Pay close attention to the concept of "brakes and accelerators" - that will explain why it's best to taper the escitalopram first.

 

Diazepam is not necessarily easier to taper than Seroquel. Seroquel at the low dose of 50 mg was acting on histamine receptors. It's at higher doses (150 - 200 mg or more) that Seroquel acts on dopamine. At the 50 mg dose, it's more like taking a very strong dose of Benadryl. Since you're on a relatively high dose of diazepam, that likely made your Seroquel taper easier. 

 

 

11 hours ago, whiskermail said:

There are no guidelines for Seroquel detox that I could find anywhere.

 

Please see:

 

 

Tips for tapering off quetiapine (Seroquel)

 

11 hours ago, whiskermail said:

I would also like to be free of escitalopram one day.

 

Please see:

 

Tips for tapering off escitalopram (Lexapro)

 

11 hours ago, whiskermail said:

In retrospect I don't believe I have a psychiatric disorder. I am simply a sensitive person who happened to have overactive thyroid (Graves disease) in my 20s and this triggered panic attacks which lead to depression.

The thyroid disorder has never returned.  It is hereditary, my late father also had Graves disease in his 60s.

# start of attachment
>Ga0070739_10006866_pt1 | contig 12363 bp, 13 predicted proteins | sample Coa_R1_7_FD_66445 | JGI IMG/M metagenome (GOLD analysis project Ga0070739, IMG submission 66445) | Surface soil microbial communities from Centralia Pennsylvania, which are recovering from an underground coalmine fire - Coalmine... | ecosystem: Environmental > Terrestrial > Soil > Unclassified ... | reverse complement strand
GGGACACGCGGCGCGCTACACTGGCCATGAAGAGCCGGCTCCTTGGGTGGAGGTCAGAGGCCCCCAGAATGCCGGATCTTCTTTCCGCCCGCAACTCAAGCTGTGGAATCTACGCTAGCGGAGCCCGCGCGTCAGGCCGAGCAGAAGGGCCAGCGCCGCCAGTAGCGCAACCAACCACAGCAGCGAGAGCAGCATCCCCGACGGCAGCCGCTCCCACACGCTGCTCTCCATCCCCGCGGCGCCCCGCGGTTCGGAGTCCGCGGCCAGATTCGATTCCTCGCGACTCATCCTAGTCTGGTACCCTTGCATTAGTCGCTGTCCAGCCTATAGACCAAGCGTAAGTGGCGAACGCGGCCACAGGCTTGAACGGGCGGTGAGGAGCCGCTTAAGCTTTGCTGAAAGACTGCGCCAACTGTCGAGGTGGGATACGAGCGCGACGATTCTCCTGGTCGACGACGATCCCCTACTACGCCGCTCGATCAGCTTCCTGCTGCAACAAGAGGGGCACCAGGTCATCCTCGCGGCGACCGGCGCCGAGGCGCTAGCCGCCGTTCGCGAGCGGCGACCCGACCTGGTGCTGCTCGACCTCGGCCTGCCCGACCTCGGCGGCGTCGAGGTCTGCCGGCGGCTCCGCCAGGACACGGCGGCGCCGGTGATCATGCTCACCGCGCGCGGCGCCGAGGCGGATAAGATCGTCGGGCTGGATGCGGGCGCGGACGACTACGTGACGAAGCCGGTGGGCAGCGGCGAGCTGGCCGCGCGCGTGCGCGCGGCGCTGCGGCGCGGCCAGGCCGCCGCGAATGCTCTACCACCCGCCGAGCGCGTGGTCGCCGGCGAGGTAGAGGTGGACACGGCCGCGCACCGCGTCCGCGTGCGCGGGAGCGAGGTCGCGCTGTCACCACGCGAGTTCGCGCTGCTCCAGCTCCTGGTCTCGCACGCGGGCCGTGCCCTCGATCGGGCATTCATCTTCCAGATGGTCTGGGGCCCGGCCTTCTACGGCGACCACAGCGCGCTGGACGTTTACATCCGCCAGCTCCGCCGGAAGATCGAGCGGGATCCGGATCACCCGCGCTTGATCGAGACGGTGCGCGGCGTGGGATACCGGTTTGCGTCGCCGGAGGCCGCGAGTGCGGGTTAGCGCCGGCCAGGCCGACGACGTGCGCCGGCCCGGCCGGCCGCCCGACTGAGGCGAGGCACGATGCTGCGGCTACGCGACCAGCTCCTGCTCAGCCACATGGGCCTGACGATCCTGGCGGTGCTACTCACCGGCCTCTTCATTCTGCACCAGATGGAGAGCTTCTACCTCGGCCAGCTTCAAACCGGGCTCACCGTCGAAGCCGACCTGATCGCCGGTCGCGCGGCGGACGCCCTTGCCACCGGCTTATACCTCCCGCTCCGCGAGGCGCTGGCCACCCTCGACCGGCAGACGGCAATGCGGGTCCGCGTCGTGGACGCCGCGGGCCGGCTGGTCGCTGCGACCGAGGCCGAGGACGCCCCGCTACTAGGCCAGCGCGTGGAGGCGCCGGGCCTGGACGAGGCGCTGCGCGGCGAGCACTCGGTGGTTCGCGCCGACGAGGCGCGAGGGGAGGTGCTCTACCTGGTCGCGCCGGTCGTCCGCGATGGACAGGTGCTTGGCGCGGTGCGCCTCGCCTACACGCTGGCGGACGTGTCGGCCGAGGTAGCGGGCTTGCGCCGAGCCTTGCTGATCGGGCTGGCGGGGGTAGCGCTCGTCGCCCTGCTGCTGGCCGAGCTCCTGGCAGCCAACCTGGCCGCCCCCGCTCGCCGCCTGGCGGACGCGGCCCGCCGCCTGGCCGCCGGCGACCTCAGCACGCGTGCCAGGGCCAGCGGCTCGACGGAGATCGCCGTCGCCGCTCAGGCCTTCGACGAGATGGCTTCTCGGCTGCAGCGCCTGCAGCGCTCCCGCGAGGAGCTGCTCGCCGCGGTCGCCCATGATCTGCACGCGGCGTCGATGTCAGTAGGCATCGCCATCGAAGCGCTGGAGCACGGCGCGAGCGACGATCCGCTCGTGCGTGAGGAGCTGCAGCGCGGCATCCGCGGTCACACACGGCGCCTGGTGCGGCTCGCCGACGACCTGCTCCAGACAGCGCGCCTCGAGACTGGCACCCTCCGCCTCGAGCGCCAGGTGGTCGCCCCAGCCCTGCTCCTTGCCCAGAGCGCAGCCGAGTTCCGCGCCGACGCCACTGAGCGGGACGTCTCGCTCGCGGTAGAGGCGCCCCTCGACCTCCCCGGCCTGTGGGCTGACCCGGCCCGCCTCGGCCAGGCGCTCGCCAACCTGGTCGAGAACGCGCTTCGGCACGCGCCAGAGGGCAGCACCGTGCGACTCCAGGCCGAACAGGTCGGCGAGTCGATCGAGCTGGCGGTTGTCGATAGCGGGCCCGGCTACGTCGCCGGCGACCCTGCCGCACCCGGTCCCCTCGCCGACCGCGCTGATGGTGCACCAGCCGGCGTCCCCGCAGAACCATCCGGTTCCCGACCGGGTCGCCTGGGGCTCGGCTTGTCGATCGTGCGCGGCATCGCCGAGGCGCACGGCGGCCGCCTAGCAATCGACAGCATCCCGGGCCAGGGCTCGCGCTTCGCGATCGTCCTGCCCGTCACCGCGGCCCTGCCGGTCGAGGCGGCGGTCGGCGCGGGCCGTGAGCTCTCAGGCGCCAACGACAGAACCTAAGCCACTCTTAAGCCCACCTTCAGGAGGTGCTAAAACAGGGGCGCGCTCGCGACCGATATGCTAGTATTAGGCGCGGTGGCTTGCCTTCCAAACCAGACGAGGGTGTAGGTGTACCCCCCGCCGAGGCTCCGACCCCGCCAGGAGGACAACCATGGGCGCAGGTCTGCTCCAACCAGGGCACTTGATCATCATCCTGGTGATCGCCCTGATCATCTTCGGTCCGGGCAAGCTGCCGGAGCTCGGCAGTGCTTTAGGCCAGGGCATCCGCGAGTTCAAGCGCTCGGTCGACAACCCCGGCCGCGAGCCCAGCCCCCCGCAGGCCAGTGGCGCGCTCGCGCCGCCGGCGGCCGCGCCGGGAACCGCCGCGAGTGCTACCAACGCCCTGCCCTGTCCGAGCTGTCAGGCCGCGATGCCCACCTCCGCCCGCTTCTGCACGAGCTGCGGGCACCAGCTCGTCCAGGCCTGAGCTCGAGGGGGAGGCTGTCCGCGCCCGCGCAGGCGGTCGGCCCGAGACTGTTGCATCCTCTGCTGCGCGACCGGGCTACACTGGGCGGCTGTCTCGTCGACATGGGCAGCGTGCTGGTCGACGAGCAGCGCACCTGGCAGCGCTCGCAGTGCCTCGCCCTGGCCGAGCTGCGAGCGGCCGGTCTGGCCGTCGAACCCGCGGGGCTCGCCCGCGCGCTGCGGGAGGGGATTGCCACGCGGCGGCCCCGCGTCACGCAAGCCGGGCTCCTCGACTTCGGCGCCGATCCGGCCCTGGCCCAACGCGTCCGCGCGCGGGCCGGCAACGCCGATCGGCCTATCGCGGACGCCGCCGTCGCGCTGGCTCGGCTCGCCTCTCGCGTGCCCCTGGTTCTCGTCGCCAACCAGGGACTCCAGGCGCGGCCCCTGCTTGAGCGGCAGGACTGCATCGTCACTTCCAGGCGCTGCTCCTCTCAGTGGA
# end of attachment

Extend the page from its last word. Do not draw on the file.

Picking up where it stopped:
This makes sense. There aren't any psychiatry "diseases," since the mind is an abstraction and therefore can't be diseased. Psychiatry is a hoax. Once a physical problem is found (such as Graves disease), you no longer are treated by a psychiatrist. You move over to a legitimate field of medicine. Very glad to read you don't believe in the psychiatric label.

 

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Drug free May 22, 2015 after 30 years of neuroleptics, benzos, z-drugs, so-called "anti"-depressants, and amphetamines 

 

My Success Story:  Shep's Success: "Leaving Plato's Cave"

 

And what is good, Phaedrus, and what is not good — need we ask anyone to tell us these things? ~ Zen and the Art of Motorcycle Maintenance


I am not a medical professional and this is not medical advice, but simply information based on my own experience, as well as other members who have survived these drugs.